Tomato Ketchup (3) Colection
heirloom tomato ketchup 
tomato ketchup 
tomato ketchup 
 
 
 
 
tomato ketchup without sugar 
 
"almost all homemade ketchup recipes contain sugar, because they are 
attempting to taste like commercial ketchup. the first recipe below is the 
only one that i found that didn't call for added sugar. the second recipe 
only calls for 7 tbsp sugar, so it might be easy to omit the sugar from. 
all of the others call for at least a cup of sugar. you could try using 
sugar substitute or omitting the sugar altogether from any of these 
recipes. however, without some sort of sweetener, your final product isn't 
going to taste like what comes out of the bottle." 
 
phaed 
 
heirloom tomato ketchup 
 
>from phaedrus, finder of lost recipes 
http://www.hungrybrowser.com/phaedrus/m070902.htm 
 
peel 4 quarts tomatoes and place in a kettle with 2 quarts vinegar, 6 
chopped red peppers, 4 tablespoons salt, black pepper, 2 tablespoons dry 
mustard, and 3 tablespoons allspice. boil for 4 hours until thickened. 
bottle, seal, and serve as a condiment for meat and fish. 
 
 
 
tomato ketchup 
 
10 lb.  tomato, dead-ripe
1   red bell pepper, seeded and chopped
4 large  onions, chopped
1-1/2 cup  cider vinegar
2   garlic cloves, crushed [peeled]
1 tsp  peppercorns
1 tsp  whole allspice
1 tsp  whole cloves
5   cinnamon sticks
1 tsp  celery seed
1/2 tsp  dry mustard
1/4 tsp  cayenne
4 Tbsp  brown sugar, packed firm [substitute is available for this]
3 Tbsp  granulated sugar [splenda sugar substitute available for this]
1 tsp  salt
 
cut tomatoes in quarters and puree them in food processor along with bell 
pepper. strain puree through a coarse sieve to remove skins and seeds. 
(you can dump the puree into a colander and work it through with your 
hands until there is nothing left in the colander but a dryish pulp of 
skins and seeds.) now puree onions, combine with tomato and pepper puree, 
and pour into a large stainless steel or enameled kettle. cook and stir 
occasionally over low heat until it is reduced by about a third and is 
considerably thicker. 
 
meanwhile put garlic, peppercorns, allspice, cloves, cinnamon, and celery 
seed into the vinegar in a small pot and simmer covered for 1/2 hour to 
steep spices in the vinegar. pour about half the spiced vinegar through a 
tea strainer into the thickened tomato mixture. stir. also add sugar [or 
substitute], mustard, cayenne, and salt at this point. 
 
here is where the tasting comes in. you can adjust any of these 
ingredients to suit you. you can add more spiced vinegar. or a little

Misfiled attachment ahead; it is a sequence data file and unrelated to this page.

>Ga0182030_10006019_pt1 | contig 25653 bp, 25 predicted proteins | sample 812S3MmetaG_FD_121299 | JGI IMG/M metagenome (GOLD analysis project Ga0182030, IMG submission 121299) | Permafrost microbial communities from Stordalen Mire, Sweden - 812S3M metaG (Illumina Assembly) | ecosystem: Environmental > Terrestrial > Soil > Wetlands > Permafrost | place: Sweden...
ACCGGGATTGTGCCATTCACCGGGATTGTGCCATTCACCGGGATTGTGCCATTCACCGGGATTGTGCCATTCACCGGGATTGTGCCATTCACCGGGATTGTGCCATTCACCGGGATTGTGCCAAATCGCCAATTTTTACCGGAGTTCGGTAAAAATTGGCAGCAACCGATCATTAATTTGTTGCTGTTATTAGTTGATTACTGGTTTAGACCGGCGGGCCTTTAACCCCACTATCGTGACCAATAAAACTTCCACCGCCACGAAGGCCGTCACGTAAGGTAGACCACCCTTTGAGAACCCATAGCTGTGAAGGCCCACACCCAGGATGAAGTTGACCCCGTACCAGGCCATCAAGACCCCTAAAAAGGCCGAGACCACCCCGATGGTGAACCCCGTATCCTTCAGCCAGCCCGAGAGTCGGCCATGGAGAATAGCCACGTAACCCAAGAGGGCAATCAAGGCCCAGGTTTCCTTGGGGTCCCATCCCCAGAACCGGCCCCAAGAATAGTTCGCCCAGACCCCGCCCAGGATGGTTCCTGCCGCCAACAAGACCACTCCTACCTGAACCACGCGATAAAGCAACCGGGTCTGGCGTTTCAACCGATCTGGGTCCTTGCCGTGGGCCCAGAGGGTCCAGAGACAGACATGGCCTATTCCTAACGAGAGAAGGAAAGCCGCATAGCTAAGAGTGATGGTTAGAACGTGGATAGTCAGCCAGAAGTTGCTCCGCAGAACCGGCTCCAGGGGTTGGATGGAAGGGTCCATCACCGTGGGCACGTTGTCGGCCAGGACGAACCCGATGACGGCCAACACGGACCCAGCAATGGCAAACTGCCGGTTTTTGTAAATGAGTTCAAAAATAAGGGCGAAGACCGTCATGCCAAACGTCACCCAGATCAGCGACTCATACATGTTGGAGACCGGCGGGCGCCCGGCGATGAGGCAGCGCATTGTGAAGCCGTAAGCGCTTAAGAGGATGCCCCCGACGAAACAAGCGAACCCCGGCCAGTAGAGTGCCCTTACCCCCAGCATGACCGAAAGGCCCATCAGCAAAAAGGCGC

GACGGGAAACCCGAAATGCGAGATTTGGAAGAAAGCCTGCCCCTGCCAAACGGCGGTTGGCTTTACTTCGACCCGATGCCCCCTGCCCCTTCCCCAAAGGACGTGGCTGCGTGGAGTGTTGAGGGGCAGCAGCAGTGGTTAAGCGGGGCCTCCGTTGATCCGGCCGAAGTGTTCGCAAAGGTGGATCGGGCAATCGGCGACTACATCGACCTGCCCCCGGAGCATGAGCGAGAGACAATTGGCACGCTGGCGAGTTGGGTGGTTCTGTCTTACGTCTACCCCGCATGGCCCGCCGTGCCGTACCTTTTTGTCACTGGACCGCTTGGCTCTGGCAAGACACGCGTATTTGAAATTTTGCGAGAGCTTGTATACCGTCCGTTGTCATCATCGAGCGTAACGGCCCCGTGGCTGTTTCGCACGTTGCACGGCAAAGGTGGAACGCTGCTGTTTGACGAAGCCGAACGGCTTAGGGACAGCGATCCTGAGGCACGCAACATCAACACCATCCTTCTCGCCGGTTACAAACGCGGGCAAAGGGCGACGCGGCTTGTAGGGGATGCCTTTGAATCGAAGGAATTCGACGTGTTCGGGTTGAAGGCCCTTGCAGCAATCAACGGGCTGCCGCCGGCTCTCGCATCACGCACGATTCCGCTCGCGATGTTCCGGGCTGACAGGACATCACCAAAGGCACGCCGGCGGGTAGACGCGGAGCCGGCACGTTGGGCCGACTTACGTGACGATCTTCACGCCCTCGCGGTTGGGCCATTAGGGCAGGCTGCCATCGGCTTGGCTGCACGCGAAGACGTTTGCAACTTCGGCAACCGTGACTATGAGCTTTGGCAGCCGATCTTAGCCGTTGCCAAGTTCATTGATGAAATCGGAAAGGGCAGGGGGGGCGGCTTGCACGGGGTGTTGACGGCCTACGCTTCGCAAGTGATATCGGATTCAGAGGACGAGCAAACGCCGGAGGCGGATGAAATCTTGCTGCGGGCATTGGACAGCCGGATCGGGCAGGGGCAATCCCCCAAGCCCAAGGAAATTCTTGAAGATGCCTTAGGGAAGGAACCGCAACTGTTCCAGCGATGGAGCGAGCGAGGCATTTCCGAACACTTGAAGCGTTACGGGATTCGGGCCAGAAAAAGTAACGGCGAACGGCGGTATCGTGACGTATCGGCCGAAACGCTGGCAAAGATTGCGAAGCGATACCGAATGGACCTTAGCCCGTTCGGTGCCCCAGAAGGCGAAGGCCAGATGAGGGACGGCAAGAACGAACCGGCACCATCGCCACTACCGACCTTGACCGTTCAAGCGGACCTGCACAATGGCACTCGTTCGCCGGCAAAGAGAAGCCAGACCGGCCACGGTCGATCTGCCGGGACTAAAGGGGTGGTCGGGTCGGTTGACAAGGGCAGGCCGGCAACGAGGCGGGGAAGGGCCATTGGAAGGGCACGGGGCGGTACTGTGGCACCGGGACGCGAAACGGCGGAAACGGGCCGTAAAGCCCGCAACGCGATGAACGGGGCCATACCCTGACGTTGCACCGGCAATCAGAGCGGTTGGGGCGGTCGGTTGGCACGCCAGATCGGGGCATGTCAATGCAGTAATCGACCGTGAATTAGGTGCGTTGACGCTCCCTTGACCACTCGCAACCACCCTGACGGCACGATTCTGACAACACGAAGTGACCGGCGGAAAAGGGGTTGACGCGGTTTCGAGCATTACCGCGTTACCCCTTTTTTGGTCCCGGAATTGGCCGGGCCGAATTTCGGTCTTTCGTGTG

plain vinegar. more or less sugar [or substitute], mustard, cayenne [ouch! 
hot!]. just sort of tinker with it. cook it some more, stirring often, 
until it looks like catsup should look. taste and adjust again. you may 
notice that it looks slightly curdled. not to worry. hit it a lick in the 
food processor. smooths right out. pour into sterile jars leaving 1/8" of 
head space. process in a boiling water bath 15 minutes 
 
[ ] notations by nita holleman 
 
end of what i got from uncle phaedrus, finder of lost recipes 
 
resource: http://www.hungrybrowser.com/phaedrus/m070902.htm 
 
 
 
tomato ketchup 
with or without sugar 
 
24 lb.  ripe tomatoes
3 cup  chopped onions
1/4 tsp  ground red pepper (optional)
3 cup  cider vinegar
4 tsp  whole cloves
3 stick  cinnamon, crushed
1-1/2 tsp  whole allspice (optional)
3 Tbsp  celery seeds
1-1/2 cup  sugar or splenda (good sugar substitute)
1/4 cup  salt
 
yield: 6-7 pints 
 
wash tomatoes. dip in boiling water for 30 to 60 seconds or until skins 
split. dip in cold water. slip off skins and remove cores. 
 
quarter tomatoes into 4-gallon stock pot or a large kettle. add onions and 
red pepper (optional -- to taste). bring to boil and simmer 20 minutes, 
uncovered. cover, turn off heat and let stand for 20 minutes. combine 
spices in a spice bag and add to vinegar in a 2-qt. saucepan. bring to 
boil. remove spice bag and combine vinegar and tomato mixture. boil about 
30 min. put boiled mixture through a food mill or sieve. return to pot. 
add sugar (or splenda) and salt, boil gently, and stir frequently until 
volume is reduced by one-half or until mixture rounds up on spoon without 
separation. using a wide mouthed funnel, fill pint jars, leaving 1/8-inch 
headspace. adjust lids and process in a boiling water bath for 20 to 25 
minutes (higher altitudes above 6000 feet, longer -- check with your 
county agent). 
 
-- 
(ID: 10808) Mirror: rec.food.recipes: Sun, Sep 21, 2003


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